ARTHRITIS & RHEUMATISM
Vol. 52, No. 4, April 2005, pp 1000–1008
© 2005, American College of Rheumatology
The Challenge of Diagnosis and Classification in
Early Ankylosing Spondylitis
Do We Need New Criteria?
Martin Rudwaleit,1Muhammad A. Khan,2and Joachim Sieper1
Ankylosing spondylitis (AS) is a common chronic
inflammatory disease with an estimated prevalence of
0.2–1.2% (1–4). The disease typically starts during the
third decade of life and has a substantial socioeconomic
impact on the patient and society (5–7). Until recently,
the treatment options for AS were limited. The main-
stays of treatment were regular physical therapy and
nonsteroidal antiinflammatory drugs (NSAIDs) (8). In
contrast, disease-modifying antirheumatic drugs
(DMARDs) as well as corticosteroids, which are quite
effective in some of the other chronic inflammatory
diseases such as rheumatoid arthritis (RA), show only
very limited or no efficacy in AS (9–11). Thus, in the
past, a delayed diagnosis did not have much of an
adverse consequence because of the lack of highly
effective therapeutic choices.
Most recently, it has been convincingly demon-
strated that the tumor necrosis factor ? (TNF?)–
blocking agents infliximab and etanercept have a strong
and prompt effect on almost all features of AS, such as
clinical disease activity, physical function, spinal mobil-
ity, peripheral arthritis, enthesitis, and levels of acute-
phase reactants (12–19). In several studies of AS pa-
tients whose disease was refractory to NSAIDs and
physical therapy, ?50% of the patients have demon-
strated at least a 50% improvement when treated with
either of the two TNF?-blocking compounds. It has also
been shown that active juxtaarticular bony inflammation
(“bone edema”), as detected by magnetic resonance
imaging (MRI), can be suppressed (20,21), and it is
hoped that this kind of treatment will also favorably
influence long-term outcome, including reduction or
prevention of radiologic progression. Recent data also
show that AS patients with a short disease duration and
good functional status are more likely to respond to
TNF?-blocking agents than patients with longstanding
disease and impaired function (22). Thus, an early and
reliable diagnosis of AS has now become an important
and very relevant issue.
Evolution of criteria for AS
The Rome criteria (23) from 1961 were the first
set of criteria developed for the classification of AS, and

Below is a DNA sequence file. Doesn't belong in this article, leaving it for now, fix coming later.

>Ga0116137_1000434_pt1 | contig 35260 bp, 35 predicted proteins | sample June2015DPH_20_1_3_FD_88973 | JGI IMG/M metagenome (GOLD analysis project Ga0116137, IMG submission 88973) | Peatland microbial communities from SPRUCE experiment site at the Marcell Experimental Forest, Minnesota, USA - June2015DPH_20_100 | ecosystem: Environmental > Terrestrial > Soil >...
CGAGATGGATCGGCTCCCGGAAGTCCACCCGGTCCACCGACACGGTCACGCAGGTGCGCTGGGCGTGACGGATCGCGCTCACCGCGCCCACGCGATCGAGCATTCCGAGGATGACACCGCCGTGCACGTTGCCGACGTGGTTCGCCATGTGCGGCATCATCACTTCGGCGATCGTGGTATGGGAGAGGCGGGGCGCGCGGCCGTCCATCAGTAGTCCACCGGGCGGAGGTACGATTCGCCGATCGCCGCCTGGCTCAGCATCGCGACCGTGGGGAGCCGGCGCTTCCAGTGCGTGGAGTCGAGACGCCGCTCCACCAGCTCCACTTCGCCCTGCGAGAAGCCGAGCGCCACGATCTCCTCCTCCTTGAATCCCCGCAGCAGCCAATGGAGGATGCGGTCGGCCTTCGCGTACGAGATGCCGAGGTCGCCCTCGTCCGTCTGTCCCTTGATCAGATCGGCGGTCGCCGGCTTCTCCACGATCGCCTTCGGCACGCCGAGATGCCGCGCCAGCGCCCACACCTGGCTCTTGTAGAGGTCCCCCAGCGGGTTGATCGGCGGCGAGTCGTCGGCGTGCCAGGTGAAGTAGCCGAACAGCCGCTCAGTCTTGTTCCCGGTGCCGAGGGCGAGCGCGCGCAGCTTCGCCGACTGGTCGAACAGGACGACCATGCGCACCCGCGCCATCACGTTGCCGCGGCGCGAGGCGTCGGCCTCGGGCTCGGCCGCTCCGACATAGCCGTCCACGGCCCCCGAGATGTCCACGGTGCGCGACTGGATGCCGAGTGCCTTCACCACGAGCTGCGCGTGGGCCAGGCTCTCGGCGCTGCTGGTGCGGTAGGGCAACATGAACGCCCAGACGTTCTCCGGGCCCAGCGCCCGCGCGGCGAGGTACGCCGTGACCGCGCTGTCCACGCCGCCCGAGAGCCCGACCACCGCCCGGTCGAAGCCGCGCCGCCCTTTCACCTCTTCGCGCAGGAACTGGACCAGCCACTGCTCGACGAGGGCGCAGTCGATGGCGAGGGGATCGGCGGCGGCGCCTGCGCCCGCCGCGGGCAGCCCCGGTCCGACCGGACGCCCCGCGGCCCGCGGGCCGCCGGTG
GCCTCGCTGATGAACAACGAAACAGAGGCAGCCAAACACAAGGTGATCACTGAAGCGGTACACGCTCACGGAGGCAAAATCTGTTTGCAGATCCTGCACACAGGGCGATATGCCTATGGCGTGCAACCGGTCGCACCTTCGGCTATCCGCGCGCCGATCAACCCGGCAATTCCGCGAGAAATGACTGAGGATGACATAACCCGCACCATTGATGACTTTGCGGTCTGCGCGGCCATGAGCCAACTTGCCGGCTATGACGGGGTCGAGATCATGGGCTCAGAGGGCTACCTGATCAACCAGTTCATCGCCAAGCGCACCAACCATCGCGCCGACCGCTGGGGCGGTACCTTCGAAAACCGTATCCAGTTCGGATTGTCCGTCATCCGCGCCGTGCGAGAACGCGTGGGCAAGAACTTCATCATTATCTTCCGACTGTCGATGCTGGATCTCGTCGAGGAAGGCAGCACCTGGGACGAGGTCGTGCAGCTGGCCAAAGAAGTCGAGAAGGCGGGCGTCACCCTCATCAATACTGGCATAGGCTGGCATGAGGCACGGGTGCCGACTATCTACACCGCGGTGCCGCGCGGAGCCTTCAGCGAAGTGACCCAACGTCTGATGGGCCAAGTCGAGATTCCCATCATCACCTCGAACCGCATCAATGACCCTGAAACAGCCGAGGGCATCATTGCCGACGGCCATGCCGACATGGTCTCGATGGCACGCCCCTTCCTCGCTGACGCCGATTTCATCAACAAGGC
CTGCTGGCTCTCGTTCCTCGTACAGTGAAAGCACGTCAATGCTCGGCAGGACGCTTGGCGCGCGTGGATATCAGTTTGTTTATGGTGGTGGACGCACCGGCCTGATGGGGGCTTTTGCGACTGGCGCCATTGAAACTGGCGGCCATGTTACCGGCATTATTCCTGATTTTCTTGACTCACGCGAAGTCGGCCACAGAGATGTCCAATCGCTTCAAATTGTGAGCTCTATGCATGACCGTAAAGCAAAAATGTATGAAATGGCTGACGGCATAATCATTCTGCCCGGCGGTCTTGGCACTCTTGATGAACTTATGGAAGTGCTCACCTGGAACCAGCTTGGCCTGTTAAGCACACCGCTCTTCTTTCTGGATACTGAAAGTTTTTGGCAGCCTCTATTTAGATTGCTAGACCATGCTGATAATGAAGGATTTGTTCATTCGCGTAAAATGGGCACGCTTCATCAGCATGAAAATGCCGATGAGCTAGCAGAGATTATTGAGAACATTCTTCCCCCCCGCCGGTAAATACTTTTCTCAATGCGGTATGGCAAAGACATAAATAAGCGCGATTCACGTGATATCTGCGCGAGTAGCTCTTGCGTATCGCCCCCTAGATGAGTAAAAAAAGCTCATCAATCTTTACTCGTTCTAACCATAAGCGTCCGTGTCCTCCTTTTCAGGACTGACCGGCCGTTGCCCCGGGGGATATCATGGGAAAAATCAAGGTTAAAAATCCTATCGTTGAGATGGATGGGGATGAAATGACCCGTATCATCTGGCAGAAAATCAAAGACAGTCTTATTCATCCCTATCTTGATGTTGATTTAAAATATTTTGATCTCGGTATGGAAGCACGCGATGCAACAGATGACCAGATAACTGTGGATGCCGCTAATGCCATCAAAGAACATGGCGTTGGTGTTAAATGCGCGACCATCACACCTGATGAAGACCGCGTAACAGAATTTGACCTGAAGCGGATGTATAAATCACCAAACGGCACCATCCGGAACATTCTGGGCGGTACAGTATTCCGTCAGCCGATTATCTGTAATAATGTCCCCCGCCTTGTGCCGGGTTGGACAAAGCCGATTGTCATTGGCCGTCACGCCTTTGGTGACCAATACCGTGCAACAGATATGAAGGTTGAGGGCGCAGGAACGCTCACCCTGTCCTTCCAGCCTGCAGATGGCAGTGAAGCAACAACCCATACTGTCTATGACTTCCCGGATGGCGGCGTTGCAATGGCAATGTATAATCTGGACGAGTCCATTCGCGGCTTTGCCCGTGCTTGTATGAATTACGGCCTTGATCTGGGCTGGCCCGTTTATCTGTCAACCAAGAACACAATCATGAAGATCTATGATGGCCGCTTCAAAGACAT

on their subsequent evaluation (24), 2 items from these
criteria were deleted: thoracic pain (because of its low
specificity) and uveitis (because of its low sensitivity).
This resulted in the New York classification criteria (25)
in 1966. In 1977, Calin et al had suggested criteria for
chronic inflammatory back pain (IBP) to help differen-
tiate IBP from other causes of chronic back pain (26).
This led in 1984 to the modified New York criteria for
the classification of AS (27). The modified New York
criteria incorporate the IBP components in place of the
rather nonspecific clinical symptom of chronic low back
pain that was used in both the Rome and the New York
criteria. A patient can be classified as having definite AS
if at least 1 clinical criterion (inflammatory back pain,
limitation of mobility of the lumbar spine, or limitation
of chest expansion) plus the radiologic criterion (radio-
graphic sacroiliitis of grade 2 bilaterally or grade 3–4
unilaterally) are fulfilled. These modified criteria are cur-
Supported by grant FKZ 01 GI 9946 from the BMBF
1Martin Rudwaleit, MD, Joachim Sieper, MD: Charite ´, Cam-
pus Benjamin Franklin, Berlin, Germany;2Muhammad A. Khan, MD:
MetroHealth Medical Center, Case Western Reserve University,
Address correspondence and reprint requests to Martin Rud-
waleit, MD, Rheumatologie, Medizinische Klinik I, Charite ´, Campus
Benjamin Franklin, Hindenburgdamm 30, 12200 Berlin, Germany.
Submitted for publication September 16, 2004; accepted in
revised form January 5, 2005.
rently the most widely used classification criteria, and
clinicians are also using it for the clinical diagnosis of AS.
The early disease stage of AS
Over the last decades, it has become increasingly
evident that in many patients with AS, it takes years
from the onset of IBP until the appearance of radio-
graphic sacroiliitis. For example, in a study of 88 patients
with clinical features compatible with early AS (IBP plus
additional features such as peripheral arthritis, heel
pain, acute uveitis, or elevated levels of acute-phase
reactants) but with radiographically normal sacroiliac
joints, 36% had developed radiographic evidence of
sacroiliitis after 5 years and 59% had done so after 10
Thus, time (duration of symptoms/disease dura-
tion) is an important factor in determining the presence
or absence of radiographic sacroiliitis in predisposed
individuals. This was also shown in a study of HLA–B27–
positive relatives of patients with AS (1), where radio-
graphic sacroiliitis was noted in 16% of patients younger
than 45 years and increased to 38% of patients older
than 45 years. In another family study, radiographic
evidence of sacroiliitis was found in 40% of patients with